I stopped recommending all artificial sweeteners over the past several years, mostly due to the adverse reactions I've had, but others have had as well. I've been told by several clients, with GI disorders, that they cannot tolerate Splenda. Yes many RDs will say it's considered safe, or GRAS- 'Generally Recommended as Safe' but, the latest research published in the Journal of Toxicology and Environmental Health may offer new evidence that Sucralose, also know as Splenda, is not.
Popular Artificial Sweetener Not So Sweet
16 June 2014 Taylor & Francis
One of the active ingredients in a popular artificial sweetener could have the potential to limit the impact of therapeutic drugs, reduce the number and balance of beneficial bacteria in the gut and alter hormone secretion, according to an article published in Journal of Toxicology and Environmental Health, Part A: Current Issues.
Authored by Susan Schiffman and her colleagues, the article details an experiment involving a popular artificial sweetener, which is comprised of the high-potency sucralose (1.1%) and the fillers maltodextrin and glucose. [s1]
The study involved an experiment using Sprague-Dawley rats that were administered the artificial sweetener over a 12-week period. Following a bacterial analysis of the rats? fecal samples and measurement of fecal pH, the article concluded that artificial sweetener resulted in various adverse effects in the rats, including:
-Reduction in beneficial fecal microflora
-Increased fecal pH
- Enhanced expression levels of P-gp, CYP3A4,and CYP2D1, which are known to limit the bioavailability of orally administered drugs
?At concentrations typically used in foods and drinks, sucralose suppresses beneficial bacteria in the gastrointestinal tract with less effect on pathogenic bacteria,? article co-author Susan Schiffman, Ph.D said. ?Most consumers are unaware of these effects because no warning label appears on products containing sucralose.? Schiffman also said went onto saythat the change in balance of gastrointestinal bacteria has been associated with weight gain and obesity. At elevated levels, sucralose also damages DNA. These biological effects occur at the levels of sucralose currently approved by regulatory agencies for use in the food supply.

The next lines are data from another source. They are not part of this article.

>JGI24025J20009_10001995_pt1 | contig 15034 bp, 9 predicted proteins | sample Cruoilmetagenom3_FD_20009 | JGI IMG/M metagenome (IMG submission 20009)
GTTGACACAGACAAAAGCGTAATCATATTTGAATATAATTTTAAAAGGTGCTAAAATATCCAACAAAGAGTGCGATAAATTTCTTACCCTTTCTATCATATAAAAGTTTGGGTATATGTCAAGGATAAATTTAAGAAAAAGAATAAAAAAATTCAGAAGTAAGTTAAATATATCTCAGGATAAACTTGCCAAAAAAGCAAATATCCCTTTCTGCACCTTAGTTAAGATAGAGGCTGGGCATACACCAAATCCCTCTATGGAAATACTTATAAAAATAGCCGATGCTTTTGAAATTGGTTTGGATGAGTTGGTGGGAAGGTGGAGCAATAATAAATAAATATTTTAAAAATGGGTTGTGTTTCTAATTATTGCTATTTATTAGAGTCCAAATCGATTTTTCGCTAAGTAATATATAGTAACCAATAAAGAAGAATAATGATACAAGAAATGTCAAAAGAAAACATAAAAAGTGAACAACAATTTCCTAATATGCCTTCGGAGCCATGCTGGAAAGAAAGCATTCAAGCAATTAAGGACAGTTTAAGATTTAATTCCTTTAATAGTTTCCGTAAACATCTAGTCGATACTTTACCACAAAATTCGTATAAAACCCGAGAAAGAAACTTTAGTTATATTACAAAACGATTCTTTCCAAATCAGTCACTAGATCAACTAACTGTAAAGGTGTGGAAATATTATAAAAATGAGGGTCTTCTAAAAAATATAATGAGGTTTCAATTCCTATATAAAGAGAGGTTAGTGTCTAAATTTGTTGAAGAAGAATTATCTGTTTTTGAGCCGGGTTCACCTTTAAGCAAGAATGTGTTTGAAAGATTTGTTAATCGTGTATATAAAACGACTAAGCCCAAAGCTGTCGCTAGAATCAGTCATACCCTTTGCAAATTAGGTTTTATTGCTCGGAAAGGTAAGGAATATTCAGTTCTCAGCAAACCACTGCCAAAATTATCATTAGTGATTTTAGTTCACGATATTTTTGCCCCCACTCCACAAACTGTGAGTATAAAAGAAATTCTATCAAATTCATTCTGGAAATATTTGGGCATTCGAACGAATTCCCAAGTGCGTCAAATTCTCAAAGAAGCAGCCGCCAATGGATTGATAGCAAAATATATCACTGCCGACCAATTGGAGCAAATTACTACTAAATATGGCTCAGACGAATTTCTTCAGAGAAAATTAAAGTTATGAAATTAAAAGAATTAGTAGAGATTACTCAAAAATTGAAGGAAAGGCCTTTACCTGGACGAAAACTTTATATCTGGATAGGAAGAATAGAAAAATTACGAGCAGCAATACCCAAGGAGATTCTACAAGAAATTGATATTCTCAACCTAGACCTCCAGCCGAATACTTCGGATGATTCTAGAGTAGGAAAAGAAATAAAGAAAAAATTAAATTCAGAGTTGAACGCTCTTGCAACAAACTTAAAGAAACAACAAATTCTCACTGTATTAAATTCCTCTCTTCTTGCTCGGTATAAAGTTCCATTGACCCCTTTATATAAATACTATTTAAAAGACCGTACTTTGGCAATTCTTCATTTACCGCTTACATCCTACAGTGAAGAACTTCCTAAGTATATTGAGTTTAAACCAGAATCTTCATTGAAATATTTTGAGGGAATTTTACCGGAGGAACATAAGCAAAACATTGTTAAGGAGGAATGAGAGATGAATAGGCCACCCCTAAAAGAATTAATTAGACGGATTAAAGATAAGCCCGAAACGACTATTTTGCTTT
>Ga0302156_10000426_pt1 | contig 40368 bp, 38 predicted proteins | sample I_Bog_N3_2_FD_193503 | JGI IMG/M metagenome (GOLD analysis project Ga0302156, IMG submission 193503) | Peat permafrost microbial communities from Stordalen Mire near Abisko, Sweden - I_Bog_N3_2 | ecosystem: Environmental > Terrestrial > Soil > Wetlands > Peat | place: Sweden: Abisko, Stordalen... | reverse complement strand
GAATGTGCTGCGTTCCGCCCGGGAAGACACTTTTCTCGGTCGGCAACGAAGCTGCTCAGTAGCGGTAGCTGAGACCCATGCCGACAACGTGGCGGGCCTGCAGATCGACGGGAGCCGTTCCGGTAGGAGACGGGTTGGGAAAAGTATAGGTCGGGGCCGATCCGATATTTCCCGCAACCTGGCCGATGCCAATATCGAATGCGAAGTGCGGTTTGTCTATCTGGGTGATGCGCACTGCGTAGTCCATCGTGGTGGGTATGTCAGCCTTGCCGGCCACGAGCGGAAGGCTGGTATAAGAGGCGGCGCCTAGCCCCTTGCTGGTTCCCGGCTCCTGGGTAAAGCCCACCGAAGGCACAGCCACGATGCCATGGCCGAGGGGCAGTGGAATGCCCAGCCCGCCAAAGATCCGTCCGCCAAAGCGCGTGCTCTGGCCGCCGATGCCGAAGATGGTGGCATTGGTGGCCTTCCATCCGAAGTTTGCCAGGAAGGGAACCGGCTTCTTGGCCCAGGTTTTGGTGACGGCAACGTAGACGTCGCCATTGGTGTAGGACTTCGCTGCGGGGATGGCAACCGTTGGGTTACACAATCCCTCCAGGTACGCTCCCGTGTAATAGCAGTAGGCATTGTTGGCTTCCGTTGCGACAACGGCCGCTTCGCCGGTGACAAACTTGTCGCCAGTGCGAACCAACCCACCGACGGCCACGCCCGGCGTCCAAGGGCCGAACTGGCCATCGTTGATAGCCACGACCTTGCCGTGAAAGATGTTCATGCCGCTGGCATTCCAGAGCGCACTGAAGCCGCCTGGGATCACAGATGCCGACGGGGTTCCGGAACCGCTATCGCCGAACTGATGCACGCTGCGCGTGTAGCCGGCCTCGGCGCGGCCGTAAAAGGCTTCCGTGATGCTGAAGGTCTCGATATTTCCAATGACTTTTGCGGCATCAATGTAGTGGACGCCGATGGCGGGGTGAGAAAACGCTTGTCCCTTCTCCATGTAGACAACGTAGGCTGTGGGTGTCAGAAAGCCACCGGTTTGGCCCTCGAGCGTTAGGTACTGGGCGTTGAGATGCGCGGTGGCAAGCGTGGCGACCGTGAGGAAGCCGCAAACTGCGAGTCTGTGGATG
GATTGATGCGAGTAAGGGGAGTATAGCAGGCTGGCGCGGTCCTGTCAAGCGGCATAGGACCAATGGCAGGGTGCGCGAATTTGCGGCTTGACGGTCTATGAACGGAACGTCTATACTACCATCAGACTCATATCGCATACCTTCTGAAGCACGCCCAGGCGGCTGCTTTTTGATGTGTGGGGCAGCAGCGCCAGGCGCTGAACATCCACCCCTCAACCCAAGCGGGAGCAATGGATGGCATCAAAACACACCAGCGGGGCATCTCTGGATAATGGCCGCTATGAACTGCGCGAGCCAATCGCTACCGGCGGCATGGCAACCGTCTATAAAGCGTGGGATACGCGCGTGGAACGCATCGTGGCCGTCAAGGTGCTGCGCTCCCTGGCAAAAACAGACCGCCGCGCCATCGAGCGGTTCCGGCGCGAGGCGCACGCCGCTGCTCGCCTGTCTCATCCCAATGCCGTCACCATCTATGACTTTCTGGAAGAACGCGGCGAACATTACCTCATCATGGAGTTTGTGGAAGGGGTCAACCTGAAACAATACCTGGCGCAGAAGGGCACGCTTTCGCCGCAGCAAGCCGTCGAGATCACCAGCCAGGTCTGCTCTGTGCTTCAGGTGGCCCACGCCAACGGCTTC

Thanks for your question Rose May. I have in the past suggested that Truvia or Pruvia might be a good substitute for sugar, but have now changed my mind, after reading about possible adverse reactions.
Really, the whole idea of artificial sweeteners or saccharine, was invented to help diabetics avoid refined sugar and insulin needs. Surprisingly though, back in the '60s, women who wanted to reduce caloric intake for weight-loss drove the market higher than the purpose saccharine was developed. When pharmaceutical companies realized there was such a large demand for artificial sweeteners many rushed products to the market. Unfortunately over the years, we've learned many of these artificial sweeteners are worse than sugar for our health. I feel we've all been duped by many of these companies, now accused of pushing approval through the FDA with very lax GRAS and conflict of interest within the approval process.
My recommendations now are to use as little sugar as possible, eat fruit for that sweet tooth and keep added sugars to no more than 25 grams a day, which equals around 6 teaspoons a day. Less is more in this case.
Tips for watching sugar:
1) read the label of ALL packaged foods
2) keep track daily on a food log.
3) Watch-out for hidden sugars in condiments, breads, spaghetti sauce, granola bars, protein bars, sports drinks, cereals, juice and yogurts. Some yogurts are worse than ice cream.
Once you train yourself to read the nutrition facts label and ingredient lists, you're on your way.
Remember there are approximately 4 grams of sugar to a teaspoon.
Why I don't recommend Splenda
04 Mar 2015 16:50 #10152